The Power of Play

Jenning Prevatte, M.Ed.

“Play is often talked about as if it were a relief from serious learning. But for children play is serious learning. Play is the work of childhood.”  ~Fred Rogers


One of the most talked-about concepts in early childhood education is play. How to play? When to play? What to play? And even, Where did play go?


Play is an essential component of the life of young children. It is how they learn about their environment and the way the world operates. As our favorite indelible American icon of children's entertainment and education, Fred Rogers would say, "Play is the work of childhood".

The Real Work of Childhood

If play is the real work of childhood, then it should be celebrated and noted as important and necessary for children’s development. Letting children be children and play without adult direction provides many essential learning opportunities such as:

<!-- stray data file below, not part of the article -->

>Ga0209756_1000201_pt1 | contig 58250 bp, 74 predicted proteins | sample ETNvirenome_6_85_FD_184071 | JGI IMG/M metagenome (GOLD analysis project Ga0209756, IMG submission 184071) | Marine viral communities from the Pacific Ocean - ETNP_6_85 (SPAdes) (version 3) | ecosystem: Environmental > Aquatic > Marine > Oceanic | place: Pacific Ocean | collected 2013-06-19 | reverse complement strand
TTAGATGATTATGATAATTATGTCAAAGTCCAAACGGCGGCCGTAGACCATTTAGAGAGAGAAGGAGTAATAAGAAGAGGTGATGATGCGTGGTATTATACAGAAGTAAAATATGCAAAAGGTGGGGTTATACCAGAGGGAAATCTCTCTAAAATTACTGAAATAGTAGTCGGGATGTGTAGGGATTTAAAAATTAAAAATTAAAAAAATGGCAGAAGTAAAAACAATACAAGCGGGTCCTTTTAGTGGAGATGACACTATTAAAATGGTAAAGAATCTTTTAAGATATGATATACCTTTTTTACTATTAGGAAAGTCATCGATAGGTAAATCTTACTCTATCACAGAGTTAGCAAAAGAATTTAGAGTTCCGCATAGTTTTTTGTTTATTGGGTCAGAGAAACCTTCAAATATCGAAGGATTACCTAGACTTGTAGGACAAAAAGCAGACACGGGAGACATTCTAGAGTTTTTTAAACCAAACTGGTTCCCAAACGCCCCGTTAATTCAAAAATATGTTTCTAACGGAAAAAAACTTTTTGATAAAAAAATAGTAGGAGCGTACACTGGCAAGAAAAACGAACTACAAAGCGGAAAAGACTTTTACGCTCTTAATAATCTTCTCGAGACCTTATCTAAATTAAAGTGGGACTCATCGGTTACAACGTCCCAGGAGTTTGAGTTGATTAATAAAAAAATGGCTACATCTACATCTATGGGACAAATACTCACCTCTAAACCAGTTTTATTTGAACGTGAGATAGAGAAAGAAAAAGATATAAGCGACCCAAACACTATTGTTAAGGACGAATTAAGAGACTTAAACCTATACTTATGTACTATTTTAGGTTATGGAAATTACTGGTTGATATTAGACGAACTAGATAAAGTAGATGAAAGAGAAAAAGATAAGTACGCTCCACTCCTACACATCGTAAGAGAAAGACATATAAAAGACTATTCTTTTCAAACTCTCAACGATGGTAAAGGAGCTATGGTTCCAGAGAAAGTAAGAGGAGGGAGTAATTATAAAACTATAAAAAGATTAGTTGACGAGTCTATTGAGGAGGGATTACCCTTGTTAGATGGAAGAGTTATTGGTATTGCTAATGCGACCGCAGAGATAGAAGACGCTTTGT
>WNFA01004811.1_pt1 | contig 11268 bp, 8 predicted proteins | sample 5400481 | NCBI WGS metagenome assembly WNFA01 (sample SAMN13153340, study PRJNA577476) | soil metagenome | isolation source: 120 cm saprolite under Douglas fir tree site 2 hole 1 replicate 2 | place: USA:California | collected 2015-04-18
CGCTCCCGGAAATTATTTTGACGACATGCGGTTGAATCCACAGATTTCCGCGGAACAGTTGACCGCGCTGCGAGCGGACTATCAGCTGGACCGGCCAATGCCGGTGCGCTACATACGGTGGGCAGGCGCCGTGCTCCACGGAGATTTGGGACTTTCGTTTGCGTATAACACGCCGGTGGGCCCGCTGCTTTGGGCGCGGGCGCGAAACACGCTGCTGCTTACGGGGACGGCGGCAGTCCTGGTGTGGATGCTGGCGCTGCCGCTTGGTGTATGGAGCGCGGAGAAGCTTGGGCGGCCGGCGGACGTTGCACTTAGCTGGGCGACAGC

Play also promotes intellectual development in:

Play is an essential component in learning too and provides many school readiness skills that will build a solid foundation for lifelong learners. It supports brain development as well as healthy physical development for children while supporting social-emotional development and executive functioning skills too.

 


Our sister company,
Sprouting New Beginnings
values play so much that all their resources are developed around play and
American Sign Language.


They encourage language and literacy development through play and sensory play. Check
Sprouting New Beginnings on Teachers Pay Teachers today!



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Need ASL resources? With over 20 years of experience developing ASL resources for the hearing classroom... 

Check out Sprouting New Beginnings at
Teachers Pay Teachers for over 70 resources you can use in your classroom today.